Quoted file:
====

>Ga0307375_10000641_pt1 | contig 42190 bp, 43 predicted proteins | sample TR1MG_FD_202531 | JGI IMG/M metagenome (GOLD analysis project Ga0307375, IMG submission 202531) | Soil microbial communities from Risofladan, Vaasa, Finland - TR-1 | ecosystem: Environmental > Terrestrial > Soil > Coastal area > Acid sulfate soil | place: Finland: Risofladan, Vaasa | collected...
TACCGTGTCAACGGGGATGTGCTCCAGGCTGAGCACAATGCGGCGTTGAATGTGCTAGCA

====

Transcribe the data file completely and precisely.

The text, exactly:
>Ga0307375_10000641_pt1 | contig 42190 bp, 43 predicted proteins | sample TR1MG_FD_202531 | JGI IMG/M metagenome (GOLD analysis project Ga0307375, IMG submission 202531) | Soil microbial communities from Risofladan, Vaasa, Finland - TR-1 | ecosystem: Environmental > Terrestrial > Soil > Coastal area > Acid sulfate soil | place: Finland: Risofladan, Vaasa | collected...
TACCGTGTCAACGGGGATGTGCTCCAGGCTGAGCACAATGCGGCGTTGAATGTGCTAGCA